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Clay Coppedge
Texas | Columns | "Letters from Central Texas"

Daniel Edwards:
Hero or Hoax

by Clay Coppedge

Alvin C. York had nothing on Daniel Edwards, other than, perhaps, an abiding sense of honesty. Both men were awarded the Medal of Honor to recognize their gallant actions in World War I, but York's legacy has endured longer and stronger, partly due to the popularity of the 1941 Gary Cooper movie, Sergeant York.

But Edwards' stories are the more incredible, even the ones he didn't make up.

Edwards was born in the small rural community of Mooreville, Texas, about 25 miles south of Waco, in either 1888 or 1889. According to a 1932 biography by Lowell Thomas, This Side of Hell: Dan Edwards, Adventurer, Edwards ran away from home at age 14 to become a cowboy, then moved to New Orleans where he claimed dual duty as a bouncer and dance instructor at a local café. He enrolled in the army at Mooreville in April of 1917 and shipped overseas to fight in World War I as part of Company C, Third Machine Gun Battalion, First Division.

At the Battle of Cantigny on May 28, 1918, while carrying a machine gun into position, a German soldier bayoneted him in the wrist. The rest of his squad died at the battle, but Edwards managed to hold the position, unyielding even as the Germans used a flame thrower and an airplane against him. A German solider stabbed him in the stomach during one attack, but Edwards held fast until reinforcements arrived.

And that's not even the battle that earned him the Medal of Honor.

In the hospital recuperating from his wounds, Edwards heard that his unit was on its way to Soissons. He left the hospital without bothering to ask permission and hitchhiked to rejoin his old unit. The official citation for Edwards' Medal of Honor tells the story from there:

"Reporting for duty from hospital where he had been for several weeks under treatment for numerous and serious wounds and although suffering intense pain from a shattered arm, he crawled alone into an empty trench for the purpose of capturing or killing enemy soldiers known to be concealed therein. He killed four of the men and took the remaining four prisoner; while conducting them to the rear one of the enemy was killed by a high explosive enemy shell which also shattered one of Pfc. Edwards' legs, causing him to be immediately evacuated to the hospital. The bravery of Pfc. Edwards, now a tradition in the battalion because of his previous gallant acts, again caused the morale of his comrades to be raised to a fever pitch."

Because the military prefers not to award the Medal of Honor twice to the same person for service in the same war, Edwards received the Distinguished Service Cross, the military's second highest honor, for his actions at Cantigny. But Edwards had more incredible tales to tell.

In applying for his military benefits so he could attend Columbia University he claimed a bachelor's degree from Baylor University, but Columbia's records showed him as an Aggie from Texas A&M. Edwards claimed to have played football for both Baylor and A&M without enrolling at either school when he was a teenager. Later he claimed to have earned a master's degree in journalism from Columbia, but he never graduated.

Edwards went to work for Warren G. Harding as a press aide and later as a veteran's affair consultant. Lowell Thomas' biography of Edwards made him a celebrity, but the book also raised more questions than it answered. Like how did he find time to go to college and play football while also serving as a Texas Ranger, joining Pancho Villa in the Mexican Revolution, getting captured by Mexican Nationals and sentenced to hard labor at a salt mine where, of course, he escaped and made his way to Vera Cruz to serve as an observer of the U.S. occupation there?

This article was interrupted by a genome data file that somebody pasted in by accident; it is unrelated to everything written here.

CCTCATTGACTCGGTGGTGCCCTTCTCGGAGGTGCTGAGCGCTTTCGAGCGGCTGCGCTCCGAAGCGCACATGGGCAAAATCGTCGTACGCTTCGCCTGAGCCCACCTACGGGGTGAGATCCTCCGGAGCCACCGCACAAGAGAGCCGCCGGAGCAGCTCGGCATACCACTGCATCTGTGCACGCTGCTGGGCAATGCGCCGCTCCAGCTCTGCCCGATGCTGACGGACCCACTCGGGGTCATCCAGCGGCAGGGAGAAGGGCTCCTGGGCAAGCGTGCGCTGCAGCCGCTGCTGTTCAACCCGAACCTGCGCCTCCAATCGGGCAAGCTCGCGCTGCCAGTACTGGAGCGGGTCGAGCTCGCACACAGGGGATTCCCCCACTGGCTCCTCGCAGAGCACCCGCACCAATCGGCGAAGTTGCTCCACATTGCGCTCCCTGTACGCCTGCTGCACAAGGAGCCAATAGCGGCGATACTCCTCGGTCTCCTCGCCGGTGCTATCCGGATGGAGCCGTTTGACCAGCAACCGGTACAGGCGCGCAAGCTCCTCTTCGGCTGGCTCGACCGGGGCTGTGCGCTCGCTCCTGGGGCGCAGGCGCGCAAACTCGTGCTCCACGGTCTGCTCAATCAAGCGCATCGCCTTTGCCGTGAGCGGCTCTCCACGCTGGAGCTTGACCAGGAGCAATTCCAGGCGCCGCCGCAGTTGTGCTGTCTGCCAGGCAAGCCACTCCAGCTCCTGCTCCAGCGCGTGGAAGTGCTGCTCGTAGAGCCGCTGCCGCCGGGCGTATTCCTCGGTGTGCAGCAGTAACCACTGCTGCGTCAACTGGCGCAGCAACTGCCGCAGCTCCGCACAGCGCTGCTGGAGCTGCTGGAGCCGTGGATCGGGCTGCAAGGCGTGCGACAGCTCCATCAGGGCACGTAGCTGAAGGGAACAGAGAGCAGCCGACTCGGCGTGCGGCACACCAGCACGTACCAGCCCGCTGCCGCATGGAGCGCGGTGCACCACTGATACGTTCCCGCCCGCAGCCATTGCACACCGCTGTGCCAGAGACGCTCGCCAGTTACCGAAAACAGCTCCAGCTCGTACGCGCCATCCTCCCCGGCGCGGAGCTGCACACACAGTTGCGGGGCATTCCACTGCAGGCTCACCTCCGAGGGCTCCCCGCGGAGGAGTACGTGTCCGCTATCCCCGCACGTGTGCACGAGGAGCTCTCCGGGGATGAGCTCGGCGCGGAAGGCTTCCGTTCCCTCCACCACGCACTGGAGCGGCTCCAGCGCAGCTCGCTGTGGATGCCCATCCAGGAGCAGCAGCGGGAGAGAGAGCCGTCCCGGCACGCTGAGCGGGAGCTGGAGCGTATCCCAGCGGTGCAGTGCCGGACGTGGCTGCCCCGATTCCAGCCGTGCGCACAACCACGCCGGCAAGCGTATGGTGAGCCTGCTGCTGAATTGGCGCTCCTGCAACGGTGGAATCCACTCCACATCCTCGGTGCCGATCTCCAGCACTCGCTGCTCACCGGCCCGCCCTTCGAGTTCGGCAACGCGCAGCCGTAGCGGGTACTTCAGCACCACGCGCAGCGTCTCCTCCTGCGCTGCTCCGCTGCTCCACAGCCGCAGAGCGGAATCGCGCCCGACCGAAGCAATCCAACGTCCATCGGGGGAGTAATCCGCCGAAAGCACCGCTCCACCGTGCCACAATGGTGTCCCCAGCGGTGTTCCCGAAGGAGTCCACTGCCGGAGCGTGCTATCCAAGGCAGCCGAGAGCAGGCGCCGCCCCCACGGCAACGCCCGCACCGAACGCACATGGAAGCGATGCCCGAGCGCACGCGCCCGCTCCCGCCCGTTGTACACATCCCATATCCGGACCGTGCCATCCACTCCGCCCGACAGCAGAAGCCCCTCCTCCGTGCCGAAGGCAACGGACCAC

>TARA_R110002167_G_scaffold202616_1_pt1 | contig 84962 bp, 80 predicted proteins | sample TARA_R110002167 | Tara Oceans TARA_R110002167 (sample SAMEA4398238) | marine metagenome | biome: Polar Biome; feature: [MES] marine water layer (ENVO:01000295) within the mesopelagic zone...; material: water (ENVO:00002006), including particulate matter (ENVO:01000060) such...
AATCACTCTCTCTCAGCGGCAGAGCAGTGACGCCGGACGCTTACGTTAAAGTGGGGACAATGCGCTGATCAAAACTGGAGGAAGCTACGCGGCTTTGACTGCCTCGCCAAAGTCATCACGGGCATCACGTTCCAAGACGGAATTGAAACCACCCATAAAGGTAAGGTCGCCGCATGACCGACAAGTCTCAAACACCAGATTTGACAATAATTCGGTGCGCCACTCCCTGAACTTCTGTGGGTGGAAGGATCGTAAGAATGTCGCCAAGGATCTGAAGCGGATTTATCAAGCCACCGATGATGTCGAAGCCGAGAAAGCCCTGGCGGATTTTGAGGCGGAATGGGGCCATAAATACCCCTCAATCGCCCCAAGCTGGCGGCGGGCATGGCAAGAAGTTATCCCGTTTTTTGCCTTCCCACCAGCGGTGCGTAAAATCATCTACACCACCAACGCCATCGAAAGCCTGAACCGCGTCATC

The wounds that Edwards suffered in the war left him with only part of his right arm, a left leg that he had to drag behind him, and a score of other enduring injuries but he retained a healthy imagination, claiming that between the two world wars he served as a soldier of fortune in the Venezuelan navy and the armies of France, Greece and China. Historians have been sorting through the stories ever since but haven't found much in the way of collaborating evidence.

In its entry on Edwards, the Texas State Cemetery website notes: "The events of Medal of Honor recipient Daniel Edwards' life, from birth to death, are unclear. He was prone to embellishment, a trait most likely enhanced by his celebrity, and records from the time he lived are often incomplete, making many of his claims impossible to disprove and many true events difficult to confirm."

Sister-in-law Thelma Thomas recalled Dan Edwards as "a smart likable fellow" to journalist Thomas E. Turner in 1986 but she also had doubts about some of her brother-in-law's tall tales.

"We all respected him for what he did in the first war," she said. "As for all those fantastic other stories he told, we didn't pay much attention to them. Some of them may have been true, but all of them couldn't have been. I can't say either way for sure, for instance, but I don't remember him ever attending Baylor or A&M."

Edwards spent his later years working as a fishing guide in Arkansas. He died at the Veteran's Administration Hospital in Little Rock, Ark. in 1967 at the age of 70. Time and subsequent research has done little to clear up the discrepancies in his many stories.

A 1990 article in Annals: Official Publication of the Medal of Honor Historical Society ran under the headline: "Daniel Edwards -Hero or Hoax?"

He was both.
© Clay Coppedge
"Letters from Central Texas" June 13, 2019 column

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